• Modifies the yearly reporting requirements to Congress by updating which committees shall receive such reports, and also specifying that the report(s) must include a national security threat assessment for each VWP participant country, as well as an evaluation of their ability to comply with the certifications and agreements required.

    Notably, this includes a specific requirement to report on "high risk" participants using criteria such as the number of travelers who have traveled to Syria, Iraq, or other designated no-go areas, capacity to combat passport fraud, level of cooperation with the United States, etc. In such cases, the DHS secretary may suspend (as opposed to terminate) participation of such countries until they are no longer found to constitute a high risk.
     

  • Permits the DHS secretary to limit the period of eligibility of a traveler using the VWP to time frames of less than the usual three-year increments in appropriate circumstances.
     
  • Directs DHS to examine opportunities to expand its capability to detect fraud and other security risks in its VWP electronic systems infrastructure; requires a yearly report to Congress on its progress in doing so.
     
  • Authorizes DHS to expand the amount of information collected from VWP applicants to include all countries of nationality held prior to assuming citizenship of a VWP participating nation, and permits the secretary to make evaluations of an individual's eligibility for entry under the VWP based on an assessment that includes that information; requires periodic reporting to Congress of statistical information based on these evaluations, including denials and revocations of travelers' VWP eligibility using such information.
     
  • Directs the DHS secretary to assist non-VWP participant countries in establishing protocols for identification of passport and travel document fraud, production of fraud-resistant passports, port-of-entry screening, reporting of lost or stolen documents to Interpol, etc.
     
  • Asserts a "sense of the Congress" that the International Civil Aviation Organization (ICAO) should establish international standards for "specifications and best practices related to the administration and governance of border controls and inspection formalities, should establish standards for the introduction of electronic passports, and should obligate member countries to utilize such e-passports as soon as possible."

Conclusion

As can be seen from this analysis, H.R. 158 is not without limitations. Nonetheless, it represents major strides toward closing some of the gaps that in the past have caused me to label the VWP the "soft underbelly of homeland security".8

Unfortunately, this bill does not in any way whatsoever ameliorate the serious concerns that any thinking observer must still retain over the flaws and inadequacies of the refugee and asylum vetting programs, which still pose a considerable threat to national security.9 Congressional inaction in that area simply because of dissension and controversy, while pretending that addressing the VWP alone is adequate, is a disservice to all Americans.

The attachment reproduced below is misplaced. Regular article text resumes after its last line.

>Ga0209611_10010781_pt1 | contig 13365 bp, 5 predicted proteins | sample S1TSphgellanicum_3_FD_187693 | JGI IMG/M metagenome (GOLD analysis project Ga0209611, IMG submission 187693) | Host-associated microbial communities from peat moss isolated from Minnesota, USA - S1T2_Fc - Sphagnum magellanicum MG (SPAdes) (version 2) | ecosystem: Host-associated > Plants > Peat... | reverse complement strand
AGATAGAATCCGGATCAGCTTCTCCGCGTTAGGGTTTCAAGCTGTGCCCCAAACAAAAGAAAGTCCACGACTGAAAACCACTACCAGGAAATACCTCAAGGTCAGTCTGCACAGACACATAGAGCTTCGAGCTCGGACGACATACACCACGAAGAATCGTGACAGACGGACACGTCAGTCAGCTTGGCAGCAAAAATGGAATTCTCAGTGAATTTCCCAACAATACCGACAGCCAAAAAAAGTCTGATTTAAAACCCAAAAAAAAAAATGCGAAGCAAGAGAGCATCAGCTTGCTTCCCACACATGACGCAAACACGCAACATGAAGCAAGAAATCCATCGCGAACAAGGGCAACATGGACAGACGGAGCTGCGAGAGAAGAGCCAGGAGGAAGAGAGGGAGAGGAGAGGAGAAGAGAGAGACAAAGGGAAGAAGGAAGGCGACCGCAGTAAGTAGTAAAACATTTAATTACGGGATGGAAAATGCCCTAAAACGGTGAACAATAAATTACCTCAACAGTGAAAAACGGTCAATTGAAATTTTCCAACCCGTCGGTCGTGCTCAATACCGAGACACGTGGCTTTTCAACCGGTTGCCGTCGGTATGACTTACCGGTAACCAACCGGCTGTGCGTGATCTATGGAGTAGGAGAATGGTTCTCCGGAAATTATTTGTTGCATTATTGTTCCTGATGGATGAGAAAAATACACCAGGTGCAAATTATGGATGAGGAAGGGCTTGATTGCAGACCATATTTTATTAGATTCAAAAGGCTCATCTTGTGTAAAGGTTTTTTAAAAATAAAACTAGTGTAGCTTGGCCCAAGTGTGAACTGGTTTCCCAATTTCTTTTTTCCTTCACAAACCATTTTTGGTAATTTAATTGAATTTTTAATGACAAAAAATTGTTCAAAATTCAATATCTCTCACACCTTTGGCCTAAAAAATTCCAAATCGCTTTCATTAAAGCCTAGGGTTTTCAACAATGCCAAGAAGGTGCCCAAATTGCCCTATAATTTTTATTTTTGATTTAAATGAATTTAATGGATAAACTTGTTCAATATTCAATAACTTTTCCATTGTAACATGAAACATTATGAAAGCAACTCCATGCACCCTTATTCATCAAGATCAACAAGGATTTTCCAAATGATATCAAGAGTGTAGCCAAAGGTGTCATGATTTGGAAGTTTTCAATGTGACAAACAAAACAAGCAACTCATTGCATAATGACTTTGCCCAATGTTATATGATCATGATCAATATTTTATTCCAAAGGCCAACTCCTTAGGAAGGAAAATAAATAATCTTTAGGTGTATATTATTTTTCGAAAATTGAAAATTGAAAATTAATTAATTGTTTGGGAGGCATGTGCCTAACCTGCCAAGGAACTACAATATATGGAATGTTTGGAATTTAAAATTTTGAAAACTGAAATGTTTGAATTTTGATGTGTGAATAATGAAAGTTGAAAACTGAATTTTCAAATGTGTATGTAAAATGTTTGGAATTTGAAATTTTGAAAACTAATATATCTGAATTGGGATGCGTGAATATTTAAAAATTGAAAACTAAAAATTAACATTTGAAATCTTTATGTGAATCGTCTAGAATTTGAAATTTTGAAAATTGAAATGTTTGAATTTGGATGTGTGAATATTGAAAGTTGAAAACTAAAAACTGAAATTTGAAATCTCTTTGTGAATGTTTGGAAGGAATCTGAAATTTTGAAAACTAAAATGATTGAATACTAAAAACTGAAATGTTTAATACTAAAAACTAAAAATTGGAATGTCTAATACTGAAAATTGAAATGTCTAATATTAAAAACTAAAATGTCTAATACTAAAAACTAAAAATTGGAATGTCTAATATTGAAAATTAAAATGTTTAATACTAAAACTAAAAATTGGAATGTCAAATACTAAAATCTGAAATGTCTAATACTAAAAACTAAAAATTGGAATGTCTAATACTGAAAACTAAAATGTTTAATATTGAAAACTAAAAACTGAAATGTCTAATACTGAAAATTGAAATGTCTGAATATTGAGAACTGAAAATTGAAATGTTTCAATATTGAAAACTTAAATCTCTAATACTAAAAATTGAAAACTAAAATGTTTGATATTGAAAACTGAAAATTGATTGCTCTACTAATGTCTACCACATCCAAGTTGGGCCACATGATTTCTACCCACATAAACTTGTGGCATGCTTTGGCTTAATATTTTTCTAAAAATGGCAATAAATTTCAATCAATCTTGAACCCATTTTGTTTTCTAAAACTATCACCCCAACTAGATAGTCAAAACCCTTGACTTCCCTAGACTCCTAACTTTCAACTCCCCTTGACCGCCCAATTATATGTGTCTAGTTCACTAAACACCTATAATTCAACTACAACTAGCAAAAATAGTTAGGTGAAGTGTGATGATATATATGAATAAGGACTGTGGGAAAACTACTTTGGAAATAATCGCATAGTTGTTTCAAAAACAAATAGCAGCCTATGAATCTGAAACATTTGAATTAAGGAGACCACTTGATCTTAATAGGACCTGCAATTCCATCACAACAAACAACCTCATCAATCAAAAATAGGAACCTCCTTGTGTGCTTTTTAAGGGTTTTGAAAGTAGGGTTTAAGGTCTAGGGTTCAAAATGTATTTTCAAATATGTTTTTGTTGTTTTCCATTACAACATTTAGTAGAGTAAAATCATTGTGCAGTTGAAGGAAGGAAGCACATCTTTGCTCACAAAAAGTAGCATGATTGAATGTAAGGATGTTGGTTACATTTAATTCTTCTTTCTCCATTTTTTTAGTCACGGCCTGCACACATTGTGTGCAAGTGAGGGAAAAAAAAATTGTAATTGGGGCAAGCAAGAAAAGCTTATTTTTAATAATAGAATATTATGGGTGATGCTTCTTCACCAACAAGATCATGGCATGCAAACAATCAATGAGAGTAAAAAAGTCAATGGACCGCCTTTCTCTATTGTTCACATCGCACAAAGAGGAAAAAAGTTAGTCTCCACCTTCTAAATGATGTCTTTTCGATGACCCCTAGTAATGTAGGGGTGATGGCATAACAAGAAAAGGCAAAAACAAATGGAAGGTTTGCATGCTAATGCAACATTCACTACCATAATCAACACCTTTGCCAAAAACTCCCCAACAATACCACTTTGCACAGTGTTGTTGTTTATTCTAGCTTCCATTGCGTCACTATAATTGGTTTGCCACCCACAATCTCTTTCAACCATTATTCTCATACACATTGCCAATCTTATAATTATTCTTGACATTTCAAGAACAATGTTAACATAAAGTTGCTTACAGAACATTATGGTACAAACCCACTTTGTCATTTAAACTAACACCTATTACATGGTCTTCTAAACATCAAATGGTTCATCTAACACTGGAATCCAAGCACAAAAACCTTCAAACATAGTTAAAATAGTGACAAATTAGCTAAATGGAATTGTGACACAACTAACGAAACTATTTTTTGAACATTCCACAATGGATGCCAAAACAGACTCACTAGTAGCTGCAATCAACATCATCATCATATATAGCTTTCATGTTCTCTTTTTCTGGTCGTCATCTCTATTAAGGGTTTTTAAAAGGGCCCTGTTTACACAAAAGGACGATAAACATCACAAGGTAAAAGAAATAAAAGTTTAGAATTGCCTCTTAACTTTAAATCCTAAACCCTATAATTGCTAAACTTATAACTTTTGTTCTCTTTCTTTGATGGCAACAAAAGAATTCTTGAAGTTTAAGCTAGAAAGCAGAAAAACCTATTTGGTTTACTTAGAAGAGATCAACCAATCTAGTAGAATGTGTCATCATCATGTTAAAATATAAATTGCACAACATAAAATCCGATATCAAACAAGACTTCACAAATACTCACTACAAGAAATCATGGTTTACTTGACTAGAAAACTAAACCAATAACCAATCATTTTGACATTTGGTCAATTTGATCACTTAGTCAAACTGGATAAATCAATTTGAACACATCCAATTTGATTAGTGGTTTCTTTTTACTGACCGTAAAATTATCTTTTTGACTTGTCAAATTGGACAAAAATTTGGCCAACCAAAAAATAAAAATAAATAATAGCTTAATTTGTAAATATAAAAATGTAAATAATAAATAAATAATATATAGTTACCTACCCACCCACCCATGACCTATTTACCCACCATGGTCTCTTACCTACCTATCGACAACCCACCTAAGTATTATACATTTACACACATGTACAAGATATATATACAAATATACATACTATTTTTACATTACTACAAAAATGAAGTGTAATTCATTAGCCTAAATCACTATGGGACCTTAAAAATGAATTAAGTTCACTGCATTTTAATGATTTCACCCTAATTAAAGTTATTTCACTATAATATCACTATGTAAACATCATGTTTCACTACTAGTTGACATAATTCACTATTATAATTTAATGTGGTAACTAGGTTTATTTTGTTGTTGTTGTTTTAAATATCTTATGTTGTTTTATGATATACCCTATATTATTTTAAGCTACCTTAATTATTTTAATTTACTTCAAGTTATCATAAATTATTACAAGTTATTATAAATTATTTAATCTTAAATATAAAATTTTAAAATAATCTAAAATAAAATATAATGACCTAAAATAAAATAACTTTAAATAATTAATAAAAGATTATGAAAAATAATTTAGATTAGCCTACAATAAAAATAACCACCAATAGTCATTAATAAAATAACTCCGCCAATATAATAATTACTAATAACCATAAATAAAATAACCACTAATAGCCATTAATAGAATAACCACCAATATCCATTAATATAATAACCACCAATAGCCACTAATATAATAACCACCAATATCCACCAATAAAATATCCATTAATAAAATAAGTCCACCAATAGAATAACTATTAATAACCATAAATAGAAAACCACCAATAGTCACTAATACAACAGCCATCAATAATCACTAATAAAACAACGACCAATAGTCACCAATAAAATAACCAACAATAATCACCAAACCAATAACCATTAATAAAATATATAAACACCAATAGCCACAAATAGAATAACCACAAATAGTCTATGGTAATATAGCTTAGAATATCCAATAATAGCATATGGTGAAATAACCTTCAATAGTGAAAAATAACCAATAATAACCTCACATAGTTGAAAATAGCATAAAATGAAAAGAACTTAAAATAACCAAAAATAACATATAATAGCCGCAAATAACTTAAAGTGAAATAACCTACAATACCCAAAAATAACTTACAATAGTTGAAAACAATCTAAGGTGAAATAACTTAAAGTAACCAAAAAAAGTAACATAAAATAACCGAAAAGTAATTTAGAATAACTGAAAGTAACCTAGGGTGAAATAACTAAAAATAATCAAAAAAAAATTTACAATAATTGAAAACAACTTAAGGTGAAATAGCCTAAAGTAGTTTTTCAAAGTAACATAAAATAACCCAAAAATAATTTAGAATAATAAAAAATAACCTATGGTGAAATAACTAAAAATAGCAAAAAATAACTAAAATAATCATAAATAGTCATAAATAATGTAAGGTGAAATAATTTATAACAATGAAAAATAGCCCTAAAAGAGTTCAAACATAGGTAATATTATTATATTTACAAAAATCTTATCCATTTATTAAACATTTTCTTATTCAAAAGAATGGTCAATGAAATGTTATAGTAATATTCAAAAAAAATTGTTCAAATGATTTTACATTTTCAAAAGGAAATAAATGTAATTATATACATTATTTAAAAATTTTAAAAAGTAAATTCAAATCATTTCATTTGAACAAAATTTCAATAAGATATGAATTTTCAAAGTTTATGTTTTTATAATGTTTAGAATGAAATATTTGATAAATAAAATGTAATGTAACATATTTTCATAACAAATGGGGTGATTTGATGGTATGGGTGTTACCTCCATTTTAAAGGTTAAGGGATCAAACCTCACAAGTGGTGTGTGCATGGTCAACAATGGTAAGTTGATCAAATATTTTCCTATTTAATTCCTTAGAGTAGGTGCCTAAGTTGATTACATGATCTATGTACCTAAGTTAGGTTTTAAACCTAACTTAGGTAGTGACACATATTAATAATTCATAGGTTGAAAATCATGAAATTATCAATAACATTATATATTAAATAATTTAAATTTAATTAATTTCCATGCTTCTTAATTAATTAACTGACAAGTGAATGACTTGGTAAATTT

End Notes

1 See, for instance, Patricia Zengerie, "House passes bill to tighten visa waiver program", Reuters, December 8, 2015.

2 See Dan Cadman, "Why Syrian Refugee Vetting Will be Indisputably Fallible", Center for Immigration Studies, October 16, 2015.

3 Section 217 of the INA is codified at 8 U.S.C. § 1187.

4 H.R. 158 is titled "The Visa Waiver Program Improvement and Terrorist Travel Prevention Act of 2015".

5 For a prior analysis of the Senate version, see the "Flake-Feinstein bill" portion of Dan Cadman, "Pending Bills Dealing with Syria and National Security", Center for Immigration Studies, November 24, 2015.

6 Schengen zone countries include nearly all of the European Union (E.U.), as well as non-E.U. Scandinavian countries.

7 There appears to be a drafting problem in the language of the legislation at lines 11-14 on p. 5, in that it states "regardless of whether the alien is a national of a program country, the alien is not a national of ... Iraq or Syria." Use of the word "national" a second time is a redundancy and likely an error. If an individual is a national of a VWP-participating country, he is unlikely at that point to also be a "national of Iraq or Syria". One surmises that the legislation ought more properly to say, "regardless of whether the alien is a national of a program country, the alien is not a native of ... Iraq or Syria."

8 See Dan Cadman, "Is the Visa Waiver Program the Soft Underbelly of Homeland Security?", Center for Immigration Studies, January 22, 2015.

9 See Dan Cadman, "GAO Vets Asylum Vetting and Finds it Lacking", Center for Immigration Studies, December 9, 2015.